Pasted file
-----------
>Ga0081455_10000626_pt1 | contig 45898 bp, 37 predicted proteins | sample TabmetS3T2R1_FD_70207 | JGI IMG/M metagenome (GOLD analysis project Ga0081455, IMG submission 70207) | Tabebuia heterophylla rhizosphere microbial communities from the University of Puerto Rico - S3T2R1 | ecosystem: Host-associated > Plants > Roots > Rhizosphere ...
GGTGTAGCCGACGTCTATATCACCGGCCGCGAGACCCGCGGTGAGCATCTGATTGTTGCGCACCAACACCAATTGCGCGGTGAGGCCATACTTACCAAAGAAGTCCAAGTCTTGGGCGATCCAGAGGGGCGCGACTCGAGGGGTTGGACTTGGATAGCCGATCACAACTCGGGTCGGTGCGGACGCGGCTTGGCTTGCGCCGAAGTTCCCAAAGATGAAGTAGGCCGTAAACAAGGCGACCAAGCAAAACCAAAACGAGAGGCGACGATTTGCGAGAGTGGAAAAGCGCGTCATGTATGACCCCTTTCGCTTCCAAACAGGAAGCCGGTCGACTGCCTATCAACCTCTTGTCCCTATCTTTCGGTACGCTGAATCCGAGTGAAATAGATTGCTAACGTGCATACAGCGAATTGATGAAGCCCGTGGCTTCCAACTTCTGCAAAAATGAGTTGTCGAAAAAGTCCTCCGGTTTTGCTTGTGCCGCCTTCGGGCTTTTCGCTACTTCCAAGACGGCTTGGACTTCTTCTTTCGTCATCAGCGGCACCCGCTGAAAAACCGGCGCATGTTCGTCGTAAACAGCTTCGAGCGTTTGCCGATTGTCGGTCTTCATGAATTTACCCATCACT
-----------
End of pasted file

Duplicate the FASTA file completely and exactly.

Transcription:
>Ga0081455_10000626_pt1 | contig 45898 bp, 37 predicted proteins | sample TabmetS3T2R1_FD_70207 | JGI IMG/M metagenome (GOLD analysis project Ga0081455, IMG submission 70207) | Tabebuia heterophylla rhizosphere microbial communities from the University of Puerto Rico - S3T2R1 | ecosystem: Host-associated > Plants > Roots > Rhizosphere ...
GGTGTAGCCGACGTCTATATCACCGGCCGCGAGACCCGCGGTGAGCATCTGATTGTTGCGCACCAACACCAATTGCGCGGTGAGGCCATACTTACCAAAGAAGTCCAAGTCTTGGGCGATCCAGAGGGGCGCGACTCGAGGGGTTGGACTTGGATAGCCGATCACAACTCGGGTCGGTGCGGACGCGGCTTGGCTTGCGCCGAAGTTCCCAAAGATGAAGTAGGCCGTAAACAAGGCGACCAAGCAAAACCAAAACGAGAGGCGACGATTTGCGAGAGTGGAAAAGCGCGTCATGTATGACCCCTTTCGCTTCCAAACAGGAAGCCGGTCGACTGCCTATCAACCTCTTGTCCCTATCTTTCGGTACGCTGAATCCGAGTGAAATAGATTGCTAACGTGCATACAGCGAATTGATGAAGCCCGTGGCTTCCAACTTCTGCAAAAATGAGTTGTCGAAAAAGTCCTCCGGTTTTGCTTGTGCCGCCTTCGGGCTTTTCGCTACTTCCAAGACGGCTTGGACTTCTTCTTTCGTCATCAGCGGCACCCGCTGAAAAACCGGCGCATGTTCGTCGTAAACAGCTTCGAGCGTTTGCCGATTGTCGGTCTTCATGAATTTACCCATCACT